Our P.A. was very personable and optimistic for me, and introduced us to my neurosurgeon named Paul Mazaris. He looked like he didn’t just graduate med school, but also like he wasn’t going to retire in a year or two and was very kind. He was also humble in saying that he wasn’t sure what caused this tumor, if it originated somewhere else in my body, or what the outcome of surgery might be. I think it takes humility to not make your best guess to try and sound impressive or “sell yourself” as the best surgeon in the area. After all, I did still have the option to research another neuro-surgeon in the area or country should I feel inclined.
From this point I had 4 MRI scans done to give the doctors/surgeon the most accurate information on my tumor and its location in my head. They realized it was very close to the motor skills area which physically controls the left side of my body. Because of this, my surgeon had to be very diligent and cautious, but did well keeping my family updated in the waiting room. I literally cannot say enough good things about every level of care Bri and I have received here at Spectrum Butterworth.
The next steps were very difficult for Bri and I to hear. We were told I have Cancer, will need to be aggressive with radiation and Chemotherapy, and i will be on high dosages of medication for some time. Research shows that this gives me the longest amount of time before the cancer grows back. I also have epilepsy brought on from surgery which means i will be taking medication for 6 months up to the rest of my life, depending on how my brain responds to each drug.
Since surgery I have felt GREAT physically, pretty good emotionally(every day is different) and very thankful that my strength/feeling/etc.are equal on both my left and right side of my body. I don’t deserve any of these favors from the Lord but I know that He had this plan for my life since I was created in the womb. I know He has chosen me as a vessel or platform to shout God’s glory through this storm. One of the most difficult parts is watching my wife Bri have to take care of me like a nurse (which she is happy to do), but I thought maybe this would happen 50 years from now, not this soon.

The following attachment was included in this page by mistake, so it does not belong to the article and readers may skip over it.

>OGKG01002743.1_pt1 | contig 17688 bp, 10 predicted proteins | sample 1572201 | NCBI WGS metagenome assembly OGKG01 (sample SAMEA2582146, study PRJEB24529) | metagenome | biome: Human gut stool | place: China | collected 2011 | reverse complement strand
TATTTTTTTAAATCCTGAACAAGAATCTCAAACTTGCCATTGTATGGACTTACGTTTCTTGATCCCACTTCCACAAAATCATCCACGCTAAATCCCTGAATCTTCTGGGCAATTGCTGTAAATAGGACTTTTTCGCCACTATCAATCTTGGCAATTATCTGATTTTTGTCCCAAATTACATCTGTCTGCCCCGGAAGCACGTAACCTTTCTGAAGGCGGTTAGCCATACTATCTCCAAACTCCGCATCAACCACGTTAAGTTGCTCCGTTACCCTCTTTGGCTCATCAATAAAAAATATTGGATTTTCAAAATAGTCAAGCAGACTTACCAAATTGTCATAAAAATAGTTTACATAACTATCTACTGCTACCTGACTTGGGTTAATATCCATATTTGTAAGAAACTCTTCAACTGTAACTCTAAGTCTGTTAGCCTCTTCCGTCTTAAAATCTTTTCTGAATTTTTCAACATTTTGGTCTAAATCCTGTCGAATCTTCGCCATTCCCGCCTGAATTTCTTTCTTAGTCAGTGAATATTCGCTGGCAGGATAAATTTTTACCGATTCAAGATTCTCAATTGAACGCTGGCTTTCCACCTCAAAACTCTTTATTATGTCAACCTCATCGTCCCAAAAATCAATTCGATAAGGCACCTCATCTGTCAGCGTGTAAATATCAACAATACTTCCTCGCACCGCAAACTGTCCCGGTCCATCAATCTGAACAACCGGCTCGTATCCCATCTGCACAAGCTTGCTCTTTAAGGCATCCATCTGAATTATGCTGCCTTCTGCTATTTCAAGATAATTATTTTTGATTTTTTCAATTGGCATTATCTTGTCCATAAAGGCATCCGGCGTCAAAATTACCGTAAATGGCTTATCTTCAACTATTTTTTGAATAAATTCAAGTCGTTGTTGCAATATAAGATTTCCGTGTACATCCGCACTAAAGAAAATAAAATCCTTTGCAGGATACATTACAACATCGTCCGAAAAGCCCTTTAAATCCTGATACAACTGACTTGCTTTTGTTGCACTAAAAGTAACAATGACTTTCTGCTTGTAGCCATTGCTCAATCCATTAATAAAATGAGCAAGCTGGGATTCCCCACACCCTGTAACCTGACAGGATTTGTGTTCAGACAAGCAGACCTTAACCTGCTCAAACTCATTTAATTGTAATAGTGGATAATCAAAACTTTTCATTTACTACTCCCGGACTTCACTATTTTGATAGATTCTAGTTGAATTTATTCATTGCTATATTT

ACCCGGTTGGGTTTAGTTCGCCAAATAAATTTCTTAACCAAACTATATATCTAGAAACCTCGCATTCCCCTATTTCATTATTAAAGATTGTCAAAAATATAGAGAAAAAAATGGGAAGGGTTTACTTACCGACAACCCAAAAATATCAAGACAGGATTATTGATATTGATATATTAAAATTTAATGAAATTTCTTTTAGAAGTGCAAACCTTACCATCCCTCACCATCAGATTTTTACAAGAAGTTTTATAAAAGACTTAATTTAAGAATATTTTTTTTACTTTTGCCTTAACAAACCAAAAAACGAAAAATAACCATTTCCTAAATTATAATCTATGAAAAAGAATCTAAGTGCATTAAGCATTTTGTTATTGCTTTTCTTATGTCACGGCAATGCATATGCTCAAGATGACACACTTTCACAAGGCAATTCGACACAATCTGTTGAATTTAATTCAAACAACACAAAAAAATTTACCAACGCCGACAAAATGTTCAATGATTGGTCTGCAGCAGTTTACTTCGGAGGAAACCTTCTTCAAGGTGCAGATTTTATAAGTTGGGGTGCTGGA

I guess it is a good thing, because it is softening my heart and teaching me so much about God, friendship, my marriage, the complexities of the brain and a new appreciation for modern medicine. I keep telling Bri that tomorrow was never a given and I could have died in a car crash last night or next week. The best thing to do is keep hope, spread joy, enjoy life and love well.
Love you all,


Sitting in the Mud.

They say it comes in waves. It crashes into you, and you come up sputtering and gasping for air as the next wave bowls you over again. It is relentless and it is hard to breathe. I find myself calling out to the Lord. Why is this happening? Why us? Lord save me from this storm. This is the hardest journey I have ever had to walk, and frankly it sucks.

But it’s been beautiful too. Feeling the body come around us is incredibly humbling. Learning to accept help and set aside my pride. Seeing the way that God is already using this to grow our capacity to know Him and each other, seeing that He is already furthering His kingdom.

And then it’s hard again. I am crying, screaming, and begging God to choose someone else. And I feel my husbands arms encircle me, and his gentle voice telling me that it’s going to be okay. That I am going to be okay. He tells me that we are “sitting in the mud” of our grief and sorrow. And it’s exactly where we need to be because Jesus meets us here.

He sits with us as we mourn the loss of our ignorance. As we come to terms with our mortality. He is sitting with us as we envision our future now filled with appointments and treatments; so different from the dreams we were making on our anniversary just days before this all began. Jesus is mourning with us, because this is not what He wanted for us; this is not what he intended for His children.

So we sit in the mud, tear-stained and broken but in the arms of our Savior.